Urinary Tract Infection in the paediatric patient
The urinary tract is a common site of infection in infancy and childhood. It is of special significance for the following reasons.
a. Symptoms are non specific in infants and small children. Unpleasant symptoms like enuresis, fever and vomiting interfere with infant feeding and schooling.
b. There is a risk of renal damage (especially if vesicoureteral reflux or outflow obstruction is present) leading to chronic pyelonephritis, hypertension and end stage renal disease in later life.
c. It has a tendency to recur even in the absence of identifiable predisposing factors.
d. It could be the first indicator of an underlying obstructive uropathy.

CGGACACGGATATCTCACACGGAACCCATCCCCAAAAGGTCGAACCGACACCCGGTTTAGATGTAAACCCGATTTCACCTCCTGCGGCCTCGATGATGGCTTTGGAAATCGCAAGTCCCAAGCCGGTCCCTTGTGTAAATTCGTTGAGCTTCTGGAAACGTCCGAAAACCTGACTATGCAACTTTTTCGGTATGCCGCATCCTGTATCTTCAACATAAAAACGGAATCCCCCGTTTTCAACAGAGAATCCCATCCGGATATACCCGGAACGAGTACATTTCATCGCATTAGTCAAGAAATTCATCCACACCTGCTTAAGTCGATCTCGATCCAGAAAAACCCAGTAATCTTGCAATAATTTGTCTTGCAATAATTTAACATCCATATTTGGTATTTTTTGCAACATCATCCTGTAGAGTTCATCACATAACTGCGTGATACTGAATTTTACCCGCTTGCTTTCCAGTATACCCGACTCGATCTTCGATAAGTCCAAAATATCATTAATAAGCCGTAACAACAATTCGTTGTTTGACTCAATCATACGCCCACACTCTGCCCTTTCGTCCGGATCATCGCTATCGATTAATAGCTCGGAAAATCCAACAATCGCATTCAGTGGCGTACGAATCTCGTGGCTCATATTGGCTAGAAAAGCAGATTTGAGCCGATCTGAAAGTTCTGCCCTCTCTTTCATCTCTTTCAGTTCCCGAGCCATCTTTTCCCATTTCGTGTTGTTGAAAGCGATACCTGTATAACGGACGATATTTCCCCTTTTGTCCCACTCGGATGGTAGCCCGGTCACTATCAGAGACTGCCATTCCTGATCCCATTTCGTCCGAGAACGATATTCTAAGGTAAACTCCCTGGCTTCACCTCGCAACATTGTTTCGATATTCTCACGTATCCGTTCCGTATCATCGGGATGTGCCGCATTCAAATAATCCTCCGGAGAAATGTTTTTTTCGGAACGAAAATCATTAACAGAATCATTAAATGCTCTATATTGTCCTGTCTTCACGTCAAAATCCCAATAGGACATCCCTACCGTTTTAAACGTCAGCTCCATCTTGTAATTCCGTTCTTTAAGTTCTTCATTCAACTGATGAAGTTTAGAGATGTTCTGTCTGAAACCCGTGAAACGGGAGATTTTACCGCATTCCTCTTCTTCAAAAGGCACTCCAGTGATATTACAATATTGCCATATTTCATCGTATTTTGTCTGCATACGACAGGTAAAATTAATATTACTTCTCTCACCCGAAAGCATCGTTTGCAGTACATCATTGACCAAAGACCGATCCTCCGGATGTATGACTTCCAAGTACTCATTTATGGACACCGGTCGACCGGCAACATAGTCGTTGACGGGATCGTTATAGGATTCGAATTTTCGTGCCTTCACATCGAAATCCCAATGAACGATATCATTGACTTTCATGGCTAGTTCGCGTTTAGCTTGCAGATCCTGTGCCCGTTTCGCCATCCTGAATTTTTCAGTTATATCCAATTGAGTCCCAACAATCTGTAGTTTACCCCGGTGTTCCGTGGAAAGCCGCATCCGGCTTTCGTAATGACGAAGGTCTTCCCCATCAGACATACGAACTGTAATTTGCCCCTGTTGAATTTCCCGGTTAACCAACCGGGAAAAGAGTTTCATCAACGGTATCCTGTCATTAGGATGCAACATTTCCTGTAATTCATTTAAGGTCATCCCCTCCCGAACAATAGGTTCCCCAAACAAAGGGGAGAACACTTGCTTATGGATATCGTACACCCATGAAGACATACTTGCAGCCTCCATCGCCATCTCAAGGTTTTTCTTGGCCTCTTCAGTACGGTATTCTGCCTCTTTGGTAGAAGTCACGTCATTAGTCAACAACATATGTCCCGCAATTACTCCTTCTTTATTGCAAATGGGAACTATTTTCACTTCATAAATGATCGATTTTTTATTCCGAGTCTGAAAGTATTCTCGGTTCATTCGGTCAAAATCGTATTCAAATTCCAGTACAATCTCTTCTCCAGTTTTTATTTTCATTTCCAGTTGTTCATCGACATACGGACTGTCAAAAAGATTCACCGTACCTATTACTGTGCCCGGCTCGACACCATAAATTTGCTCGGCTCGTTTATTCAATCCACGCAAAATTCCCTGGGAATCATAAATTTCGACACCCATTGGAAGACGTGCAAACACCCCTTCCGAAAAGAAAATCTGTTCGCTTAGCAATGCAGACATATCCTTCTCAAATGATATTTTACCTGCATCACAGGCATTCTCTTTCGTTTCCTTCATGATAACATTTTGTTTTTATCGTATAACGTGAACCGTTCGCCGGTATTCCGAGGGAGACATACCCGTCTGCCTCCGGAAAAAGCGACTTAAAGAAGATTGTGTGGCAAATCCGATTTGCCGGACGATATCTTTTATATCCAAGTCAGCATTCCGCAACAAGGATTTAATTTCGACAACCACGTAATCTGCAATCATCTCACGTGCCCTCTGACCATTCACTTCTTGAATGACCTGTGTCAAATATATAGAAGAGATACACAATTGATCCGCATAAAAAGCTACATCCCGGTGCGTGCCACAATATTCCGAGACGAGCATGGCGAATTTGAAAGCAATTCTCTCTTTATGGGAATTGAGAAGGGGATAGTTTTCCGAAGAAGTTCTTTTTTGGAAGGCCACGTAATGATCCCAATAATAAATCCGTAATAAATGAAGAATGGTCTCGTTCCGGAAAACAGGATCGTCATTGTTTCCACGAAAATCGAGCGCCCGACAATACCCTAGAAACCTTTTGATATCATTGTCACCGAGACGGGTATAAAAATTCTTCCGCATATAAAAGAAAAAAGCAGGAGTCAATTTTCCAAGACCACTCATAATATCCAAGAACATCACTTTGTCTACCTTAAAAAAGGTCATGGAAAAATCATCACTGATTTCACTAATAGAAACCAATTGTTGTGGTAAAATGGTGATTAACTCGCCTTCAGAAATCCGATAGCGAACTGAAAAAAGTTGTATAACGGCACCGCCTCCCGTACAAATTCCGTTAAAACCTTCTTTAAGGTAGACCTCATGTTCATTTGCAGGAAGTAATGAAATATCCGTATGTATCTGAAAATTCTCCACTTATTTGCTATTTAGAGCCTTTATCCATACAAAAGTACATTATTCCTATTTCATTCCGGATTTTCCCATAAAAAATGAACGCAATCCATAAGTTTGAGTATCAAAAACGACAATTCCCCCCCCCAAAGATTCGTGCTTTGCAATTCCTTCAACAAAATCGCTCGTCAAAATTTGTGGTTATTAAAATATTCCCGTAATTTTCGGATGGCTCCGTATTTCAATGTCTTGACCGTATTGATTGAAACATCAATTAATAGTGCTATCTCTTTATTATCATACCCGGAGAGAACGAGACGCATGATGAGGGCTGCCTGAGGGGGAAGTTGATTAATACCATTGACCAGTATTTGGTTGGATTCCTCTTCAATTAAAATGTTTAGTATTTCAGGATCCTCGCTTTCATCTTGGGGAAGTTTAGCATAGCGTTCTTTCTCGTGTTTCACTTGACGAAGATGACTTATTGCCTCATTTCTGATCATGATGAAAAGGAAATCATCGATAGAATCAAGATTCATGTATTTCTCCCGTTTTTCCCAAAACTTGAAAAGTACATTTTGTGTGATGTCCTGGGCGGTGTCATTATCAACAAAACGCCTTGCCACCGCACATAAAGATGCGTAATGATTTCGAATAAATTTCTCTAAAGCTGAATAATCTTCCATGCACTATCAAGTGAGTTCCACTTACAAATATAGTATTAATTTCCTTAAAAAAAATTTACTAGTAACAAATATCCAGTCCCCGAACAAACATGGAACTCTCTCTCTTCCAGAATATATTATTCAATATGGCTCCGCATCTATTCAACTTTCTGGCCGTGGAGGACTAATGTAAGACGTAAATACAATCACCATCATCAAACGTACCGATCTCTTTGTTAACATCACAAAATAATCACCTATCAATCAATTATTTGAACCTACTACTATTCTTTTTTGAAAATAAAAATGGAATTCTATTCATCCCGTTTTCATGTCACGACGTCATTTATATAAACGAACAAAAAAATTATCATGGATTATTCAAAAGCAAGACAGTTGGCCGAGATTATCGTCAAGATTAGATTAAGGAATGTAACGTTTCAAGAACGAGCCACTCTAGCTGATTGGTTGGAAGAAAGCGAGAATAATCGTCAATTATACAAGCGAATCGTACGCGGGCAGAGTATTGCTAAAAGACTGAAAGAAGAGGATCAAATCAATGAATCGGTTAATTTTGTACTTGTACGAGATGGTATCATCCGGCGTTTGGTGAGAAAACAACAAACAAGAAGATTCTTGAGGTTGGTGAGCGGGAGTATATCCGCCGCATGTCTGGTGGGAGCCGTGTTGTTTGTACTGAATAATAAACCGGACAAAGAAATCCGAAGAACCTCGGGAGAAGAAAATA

Host factors: Urinary stasis due to outflow obstruction either mechanical or functional, stones, vesicoureteral reflux and incomplete voiding all increase the risk of acquiring UTI.
Urinary pathogens: are derived from the normal faecal flora. E.Coli causes > 90% of the first infections. The other common organisms are Klebsiella, Proteus, Enterococcus and Pseudomonas.
1. With classical symptoms – dysuria, frequency, abdominal pain, haematuria, enuresis, cloudy or offensive urine.
2. With symptoms not directly related to the urinary tract such as fever, alimentary disturbances, impaired growth, feeding problems or anorexia.
3. Asymptomatic bacteriuria may be found during a screening programme or on follow up of a prior UTI.
The clinical picture is influenced by age. In the neonatal period the infant may present with excessive weight loss, prolonged jaundice, diarrhoea, vomiting and lethargy.
|Evaluation of a sick infant is incomplete without examination of the urine.|
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